I know the meaning of despair but I can't understand what the phrase much to his despair means in the following sentence.

His friend went back on his word much to his despair.

Could anybody please help me understand the meaning of this phrase in a way that I will be able to use it in my own writing in future.

3 Answers 3


Regarding the usage of to:

2 b —used as a function word to indicate the result of an action or a process
// broken all to pieces
// go to seed
// to their surprise, the train left on time

2.2 Governing a phrase expressing someone's reaction to something.
‘to her astonishment, he smiled’
‘Much to his surprise, this small film has turned out to have wide appeal.

Regarding the usage of much:

a large amount or to a large degree:
• Much to our surprise, (= we were very surprised that) they accepted our offer.
(Cambridge Dictionary)

So much to his despair means that "he" suffered despair to a great extent (much despair) due to the friend's going back on his word. I personally don't believe it is clear who "he/his" is (who suffered the despair), but presumably it is the first friend (not the one who went back on his word).

Notice that this is not an isolated usage of much to. A common usage is much to someone's surprise:

much to someone's surprise
Definition of much to someone's surprise
—used to say that someone is very surprised by something
// Much to our surprise, she refused.


The phrase "much to his despair" is a variation of the phrase "be the despair of". This sentence is saying that because this person's friend went back on his word (going back on your word is when you break a promise or you fail to uphold a commitment you made), it caused this person's friend despair. In this sentence, "despair" is referring to unhappiness or sadness that this person's friend is experiencing because he broke a promise or failed on an important commitment he made to his friend. Thus, "much to his despair" is saying that because the person's friend broke his promise, the friend now feels despair, presumably because of the disappointment he caused by breaking his promise.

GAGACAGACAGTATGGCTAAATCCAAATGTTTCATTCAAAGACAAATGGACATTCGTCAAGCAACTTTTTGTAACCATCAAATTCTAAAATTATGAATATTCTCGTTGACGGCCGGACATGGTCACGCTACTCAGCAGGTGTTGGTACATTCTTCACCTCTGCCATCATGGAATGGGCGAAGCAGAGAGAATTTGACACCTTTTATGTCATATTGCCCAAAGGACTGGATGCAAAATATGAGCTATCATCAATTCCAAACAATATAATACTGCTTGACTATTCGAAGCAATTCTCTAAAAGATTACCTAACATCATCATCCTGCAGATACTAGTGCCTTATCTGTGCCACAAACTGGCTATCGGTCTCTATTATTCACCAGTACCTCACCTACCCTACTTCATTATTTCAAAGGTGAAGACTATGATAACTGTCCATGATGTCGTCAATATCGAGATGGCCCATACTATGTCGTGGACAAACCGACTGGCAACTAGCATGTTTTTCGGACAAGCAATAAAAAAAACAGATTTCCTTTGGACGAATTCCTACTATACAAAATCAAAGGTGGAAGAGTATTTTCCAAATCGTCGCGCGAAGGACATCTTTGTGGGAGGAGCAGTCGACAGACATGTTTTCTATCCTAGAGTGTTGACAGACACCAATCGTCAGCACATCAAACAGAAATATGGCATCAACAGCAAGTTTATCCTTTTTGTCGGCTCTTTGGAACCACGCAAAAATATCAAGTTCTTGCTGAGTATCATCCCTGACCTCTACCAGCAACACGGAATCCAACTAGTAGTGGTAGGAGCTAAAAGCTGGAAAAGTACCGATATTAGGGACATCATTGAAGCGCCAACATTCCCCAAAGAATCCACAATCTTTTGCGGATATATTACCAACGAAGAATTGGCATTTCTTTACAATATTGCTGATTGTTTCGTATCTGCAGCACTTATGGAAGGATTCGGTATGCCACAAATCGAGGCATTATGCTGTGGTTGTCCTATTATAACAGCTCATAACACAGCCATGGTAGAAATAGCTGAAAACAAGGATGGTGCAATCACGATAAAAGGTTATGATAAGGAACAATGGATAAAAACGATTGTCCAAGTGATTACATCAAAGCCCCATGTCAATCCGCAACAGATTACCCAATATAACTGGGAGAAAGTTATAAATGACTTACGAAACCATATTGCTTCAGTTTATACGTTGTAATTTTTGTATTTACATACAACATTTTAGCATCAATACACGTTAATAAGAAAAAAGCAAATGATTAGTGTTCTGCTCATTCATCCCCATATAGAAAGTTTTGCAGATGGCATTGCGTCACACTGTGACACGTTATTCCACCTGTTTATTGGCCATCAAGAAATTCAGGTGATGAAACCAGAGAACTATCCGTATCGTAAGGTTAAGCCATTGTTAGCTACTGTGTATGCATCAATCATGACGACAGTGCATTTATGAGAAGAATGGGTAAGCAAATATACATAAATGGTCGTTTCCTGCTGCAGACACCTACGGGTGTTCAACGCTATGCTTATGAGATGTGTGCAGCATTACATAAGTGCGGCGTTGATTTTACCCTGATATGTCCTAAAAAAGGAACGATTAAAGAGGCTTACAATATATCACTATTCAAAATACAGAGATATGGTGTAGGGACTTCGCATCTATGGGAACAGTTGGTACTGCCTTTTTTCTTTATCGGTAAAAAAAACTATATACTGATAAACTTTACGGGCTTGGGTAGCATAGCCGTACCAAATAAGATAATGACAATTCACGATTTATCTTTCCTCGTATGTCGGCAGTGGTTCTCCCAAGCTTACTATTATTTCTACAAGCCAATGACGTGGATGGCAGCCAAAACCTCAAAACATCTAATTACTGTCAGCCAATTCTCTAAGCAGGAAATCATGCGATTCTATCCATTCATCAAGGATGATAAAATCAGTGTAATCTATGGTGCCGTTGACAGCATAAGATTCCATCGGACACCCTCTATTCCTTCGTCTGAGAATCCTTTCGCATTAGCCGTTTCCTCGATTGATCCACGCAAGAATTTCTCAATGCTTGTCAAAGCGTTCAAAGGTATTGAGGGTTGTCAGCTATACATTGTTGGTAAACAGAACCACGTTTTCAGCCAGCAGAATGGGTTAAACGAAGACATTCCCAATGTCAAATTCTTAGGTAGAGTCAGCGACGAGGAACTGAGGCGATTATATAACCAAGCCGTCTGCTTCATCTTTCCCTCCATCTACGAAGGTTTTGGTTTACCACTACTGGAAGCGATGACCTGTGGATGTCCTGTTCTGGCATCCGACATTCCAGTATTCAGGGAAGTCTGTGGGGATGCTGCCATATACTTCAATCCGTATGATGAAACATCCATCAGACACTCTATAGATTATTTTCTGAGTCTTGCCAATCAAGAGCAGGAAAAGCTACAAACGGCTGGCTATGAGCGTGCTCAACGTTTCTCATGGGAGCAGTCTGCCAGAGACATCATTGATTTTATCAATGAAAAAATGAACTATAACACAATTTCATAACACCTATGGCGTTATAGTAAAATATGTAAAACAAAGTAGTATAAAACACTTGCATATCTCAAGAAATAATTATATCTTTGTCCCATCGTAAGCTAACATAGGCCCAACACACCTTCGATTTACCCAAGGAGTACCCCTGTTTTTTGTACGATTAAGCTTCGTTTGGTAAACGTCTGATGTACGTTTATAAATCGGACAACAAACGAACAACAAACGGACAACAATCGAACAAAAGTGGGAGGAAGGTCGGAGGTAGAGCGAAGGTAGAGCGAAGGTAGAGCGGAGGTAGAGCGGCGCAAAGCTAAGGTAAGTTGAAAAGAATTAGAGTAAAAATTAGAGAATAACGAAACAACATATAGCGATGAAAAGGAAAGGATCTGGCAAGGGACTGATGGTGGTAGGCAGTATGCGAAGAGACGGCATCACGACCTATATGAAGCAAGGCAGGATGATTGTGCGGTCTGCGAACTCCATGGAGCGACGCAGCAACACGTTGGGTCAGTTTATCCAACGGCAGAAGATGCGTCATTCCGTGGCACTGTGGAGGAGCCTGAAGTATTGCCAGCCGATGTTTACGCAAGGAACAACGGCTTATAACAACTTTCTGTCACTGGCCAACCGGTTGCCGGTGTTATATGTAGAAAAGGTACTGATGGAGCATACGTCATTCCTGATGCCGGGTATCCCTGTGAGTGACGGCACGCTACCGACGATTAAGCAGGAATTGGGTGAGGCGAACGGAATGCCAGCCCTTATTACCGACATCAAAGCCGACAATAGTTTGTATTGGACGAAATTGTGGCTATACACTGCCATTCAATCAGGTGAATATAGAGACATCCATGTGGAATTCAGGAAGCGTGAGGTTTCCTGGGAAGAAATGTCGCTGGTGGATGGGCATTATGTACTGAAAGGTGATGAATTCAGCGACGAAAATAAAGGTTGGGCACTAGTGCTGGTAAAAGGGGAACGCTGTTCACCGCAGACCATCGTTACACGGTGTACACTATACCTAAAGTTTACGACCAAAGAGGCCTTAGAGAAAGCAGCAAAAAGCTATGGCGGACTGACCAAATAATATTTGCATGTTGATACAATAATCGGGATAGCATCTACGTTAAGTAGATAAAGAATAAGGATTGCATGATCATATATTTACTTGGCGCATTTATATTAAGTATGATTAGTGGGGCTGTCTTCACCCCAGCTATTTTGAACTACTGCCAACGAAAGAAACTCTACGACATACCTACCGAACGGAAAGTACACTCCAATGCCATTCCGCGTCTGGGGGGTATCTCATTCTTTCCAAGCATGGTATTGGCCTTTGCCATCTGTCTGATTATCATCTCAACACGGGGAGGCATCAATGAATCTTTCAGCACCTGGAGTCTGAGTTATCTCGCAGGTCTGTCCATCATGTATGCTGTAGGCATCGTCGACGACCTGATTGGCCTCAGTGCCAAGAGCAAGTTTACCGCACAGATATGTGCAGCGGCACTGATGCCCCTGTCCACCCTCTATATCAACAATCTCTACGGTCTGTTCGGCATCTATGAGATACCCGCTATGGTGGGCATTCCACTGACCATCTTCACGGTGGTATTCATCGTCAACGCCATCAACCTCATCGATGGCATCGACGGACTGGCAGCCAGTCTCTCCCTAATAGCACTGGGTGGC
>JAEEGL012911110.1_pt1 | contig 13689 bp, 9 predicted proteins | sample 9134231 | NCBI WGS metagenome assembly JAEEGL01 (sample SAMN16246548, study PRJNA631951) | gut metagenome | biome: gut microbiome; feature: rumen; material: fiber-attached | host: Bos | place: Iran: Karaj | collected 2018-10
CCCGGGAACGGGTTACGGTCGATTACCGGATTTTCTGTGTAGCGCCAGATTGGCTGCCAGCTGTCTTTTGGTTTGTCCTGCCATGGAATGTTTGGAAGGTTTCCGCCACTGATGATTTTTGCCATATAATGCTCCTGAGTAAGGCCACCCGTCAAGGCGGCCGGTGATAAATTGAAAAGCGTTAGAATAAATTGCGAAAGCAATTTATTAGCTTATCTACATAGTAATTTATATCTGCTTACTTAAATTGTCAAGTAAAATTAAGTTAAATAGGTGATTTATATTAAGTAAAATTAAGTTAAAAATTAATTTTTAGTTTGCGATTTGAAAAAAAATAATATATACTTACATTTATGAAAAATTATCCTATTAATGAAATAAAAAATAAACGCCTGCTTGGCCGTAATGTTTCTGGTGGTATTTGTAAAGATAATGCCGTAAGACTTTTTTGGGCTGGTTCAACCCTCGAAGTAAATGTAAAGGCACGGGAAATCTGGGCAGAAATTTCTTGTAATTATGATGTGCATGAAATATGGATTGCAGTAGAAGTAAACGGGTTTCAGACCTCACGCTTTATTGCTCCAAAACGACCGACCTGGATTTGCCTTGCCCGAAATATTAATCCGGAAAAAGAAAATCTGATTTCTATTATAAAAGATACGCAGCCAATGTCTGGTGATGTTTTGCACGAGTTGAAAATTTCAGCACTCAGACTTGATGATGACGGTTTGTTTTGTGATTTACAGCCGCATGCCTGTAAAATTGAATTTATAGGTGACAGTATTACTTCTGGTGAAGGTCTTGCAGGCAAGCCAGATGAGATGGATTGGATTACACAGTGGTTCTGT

• 1
    Thanks a lot for the beautiful explanation! Aug 6, 2020 at 8:58

"In a way that caused him to feel despair." The friend's going back on his word is the reason for his despair, and so (by definition) it contributes much to that feeling.

Much to his surprise and much to his dismay are also common variations on the same formula, as well as their plainer versions without "much": to his surprise and to his dismay.

Edit: There should be a comma after "word", which could be the reason for your confusion:

His friend went back on his word, much to his despair.

  • Thanks! The comma makes the sentence more clear and more easy to understand. Aug 6, 2020 at 8:56

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